According to Cuisine of Hungary, written by Holocaust survivor George Lang, cabbage strudel was a typical Hungarian recipe often found on the menu at tiny restaurants across the country. Filled with inexpensive, everyday ingredients like mushrooms or cabbage and flavored with caraway, the dough was usually made with lard. Hungarian Jews adapted the recipe, using oil or butter instead of the prohibited lard, and made it their own—traditionally serving it at Simchat Torah and Purim, the two holidays when drinking and revelry take place. (Cabbage has been a classic cure for hangovers since the time of antiquity.)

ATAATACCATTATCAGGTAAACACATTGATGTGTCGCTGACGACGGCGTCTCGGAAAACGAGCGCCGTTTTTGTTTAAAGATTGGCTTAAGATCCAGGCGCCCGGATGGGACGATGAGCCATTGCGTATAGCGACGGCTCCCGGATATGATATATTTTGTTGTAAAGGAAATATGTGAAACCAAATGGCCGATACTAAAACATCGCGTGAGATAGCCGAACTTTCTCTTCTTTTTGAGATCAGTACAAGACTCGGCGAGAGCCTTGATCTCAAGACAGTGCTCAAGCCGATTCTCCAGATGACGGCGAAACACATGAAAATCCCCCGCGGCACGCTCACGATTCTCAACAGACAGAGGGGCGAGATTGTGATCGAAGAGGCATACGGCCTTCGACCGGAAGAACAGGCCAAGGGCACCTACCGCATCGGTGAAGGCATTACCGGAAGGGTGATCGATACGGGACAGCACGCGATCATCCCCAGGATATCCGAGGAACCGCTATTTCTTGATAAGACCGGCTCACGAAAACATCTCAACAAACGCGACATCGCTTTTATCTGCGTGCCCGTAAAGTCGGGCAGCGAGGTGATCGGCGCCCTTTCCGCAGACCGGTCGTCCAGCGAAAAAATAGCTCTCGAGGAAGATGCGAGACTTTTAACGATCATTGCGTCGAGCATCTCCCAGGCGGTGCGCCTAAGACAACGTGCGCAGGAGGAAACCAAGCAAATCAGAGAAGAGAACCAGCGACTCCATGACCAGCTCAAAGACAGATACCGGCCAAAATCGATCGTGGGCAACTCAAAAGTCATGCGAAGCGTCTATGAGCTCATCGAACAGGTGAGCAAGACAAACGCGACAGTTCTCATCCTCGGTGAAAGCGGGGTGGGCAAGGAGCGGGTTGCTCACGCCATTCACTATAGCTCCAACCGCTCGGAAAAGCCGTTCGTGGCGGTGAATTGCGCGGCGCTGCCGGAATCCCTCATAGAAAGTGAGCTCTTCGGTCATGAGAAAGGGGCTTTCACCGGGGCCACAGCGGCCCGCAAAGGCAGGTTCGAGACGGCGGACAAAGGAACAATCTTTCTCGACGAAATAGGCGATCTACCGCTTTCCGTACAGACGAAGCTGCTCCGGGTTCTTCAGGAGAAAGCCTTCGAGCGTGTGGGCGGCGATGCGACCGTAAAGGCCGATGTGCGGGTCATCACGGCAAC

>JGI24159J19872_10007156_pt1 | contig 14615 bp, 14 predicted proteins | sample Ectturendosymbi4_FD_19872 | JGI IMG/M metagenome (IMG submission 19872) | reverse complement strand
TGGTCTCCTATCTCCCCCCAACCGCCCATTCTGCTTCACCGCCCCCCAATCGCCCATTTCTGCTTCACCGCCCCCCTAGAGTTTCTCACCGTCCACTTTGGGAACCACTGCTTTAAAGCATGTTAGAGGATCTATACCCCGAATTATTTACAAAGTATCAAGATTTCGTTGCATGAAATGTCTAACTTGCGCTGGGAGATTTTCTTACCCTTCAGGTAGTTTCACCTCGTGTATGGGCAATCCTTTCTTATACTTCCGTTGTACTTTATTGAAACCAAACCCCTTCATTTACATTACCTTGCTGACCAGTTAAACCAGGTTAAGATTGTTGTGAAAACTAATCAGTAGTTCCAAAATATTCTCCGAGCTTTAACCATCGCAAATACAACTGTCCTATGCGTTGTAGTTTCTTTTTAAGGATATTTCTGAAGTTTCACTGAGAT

I first tasted cabbage strudel in the early 1970s, at the home of Israeli musician Josef Tal. It was salty, it was sweet, it was crunchy; most important, it was delicious.
These days, I cheat and use phyllo rather than homemade strudel dough. But whether you’re serving it as an elegant appetizer, main course, or even a dessert, cabbage strudel (recipe here) still makes the perfect dish for Simchat Torah.
Joan Nathan is Tablet Magazine’s food columnist and the author of 10 cookbooks including King Solomon’s Table: a Culinary Exploration of Jewish Cooking from Around the World.